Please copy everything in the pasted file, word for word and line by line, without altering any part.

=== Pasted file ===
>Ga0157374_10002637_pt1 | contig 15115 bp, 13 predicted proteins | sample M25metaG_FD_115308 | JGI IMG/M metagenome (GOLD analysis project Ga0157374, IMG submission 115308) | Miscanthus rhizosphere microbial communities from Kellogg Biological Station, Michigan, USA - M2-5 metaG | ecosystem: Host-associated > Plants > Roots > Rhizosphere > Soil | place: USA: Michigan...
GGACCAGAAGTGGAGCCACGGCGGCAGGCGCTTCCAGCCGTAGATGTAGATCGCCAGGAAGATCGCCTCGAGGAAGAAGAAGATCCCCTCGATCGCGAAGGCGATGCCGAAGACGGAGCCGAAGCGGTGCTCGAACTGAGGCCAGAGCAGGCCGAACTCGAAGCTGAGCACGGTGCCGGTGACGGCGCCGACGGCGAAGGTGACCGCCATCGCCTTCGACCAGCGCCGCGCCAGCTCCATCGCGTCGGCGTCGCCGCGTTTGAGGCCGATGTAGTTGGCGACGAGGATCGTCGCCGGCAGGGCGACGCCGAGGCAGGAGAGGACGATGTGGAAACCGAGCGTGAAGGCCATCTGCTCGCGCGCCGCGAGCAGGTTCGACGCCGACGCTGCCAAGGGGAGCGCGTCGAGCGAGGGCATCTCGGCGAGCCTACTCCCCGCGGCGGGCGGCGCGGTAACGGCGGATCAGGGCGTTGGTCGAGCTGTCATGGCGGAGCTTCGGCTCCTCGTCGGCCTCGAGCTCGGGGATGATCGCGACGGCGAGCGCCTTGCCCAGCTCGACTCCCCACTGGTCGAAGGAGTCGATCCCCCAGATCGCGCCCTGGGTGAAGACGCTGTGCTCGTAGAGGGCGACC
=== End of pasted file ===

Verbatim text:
>Ga0157374_10002637_pt1 | contig 15115 bp, 13 predicted proteins | sample M25metaG_FD_115308 | JGI IMG/M metagenome (GOLD analysis project Ga0157374, IMG submission 115308) | Miscanthus rhizosphere microbial communities from Kellogg Biological Station, Michigan, USA - M2-5 metaG | ecosystem: Host-associated > Plants > Roots > Rhizosphere > Soil | place: USA: Michigan...
GGACCAGAAGTGGAGCCACGGCGGCAGGCGCTTCCAGCCGTAGATGTAGATCGCCAGGAAGATCGCCTCGAGGAAGAAGAAGATCCCCTCGATCGCGAAGGCGATGCCGAAGACGGAGCCGAAGCGGTGCTCGAACTGAGGCCAGAGCAGGCCGAACTCGAAGCTGAGCACGGTGCCGGTGACGGCGCCGACGGCGAAGGTGACCGCCATCGCCTTCGACCAGCGCCGCGCCAGCTCCATCGCGTCGGCGTCGCCGCGTTTGAGGCCGATGTAGTTGGCGACGAGGATCGTCGCCGGCAGGGCGACGCCGAGGCAGGAGAGGACGATGTGGAAACCGAGCGTGAAGGCCATCTGCTCGCGCGCCGCGAGCAGGTTCGACGCCGACGCTGCCAAGGGGAGCGCGTCGAGCGAGGGCATCTCGGCGAGCCTACTCCCCGCGGCGGGCGGCGCGGTAACGGCGGATCAGGGCGTTGGTCGAGCTGTCATGGCGGAGCTTCGGCTCCTCGTCGGCCTCGAGCTCGGGGATGATCGCGACGGCGAGCGCCTTGCCCAGCTCGACTCCCCACTGGTCGAAGGAGTCGATCCCCCAGATCGCGCCCTGGGTGAAGACGCTGTGCTCGTAGAGGGCGACC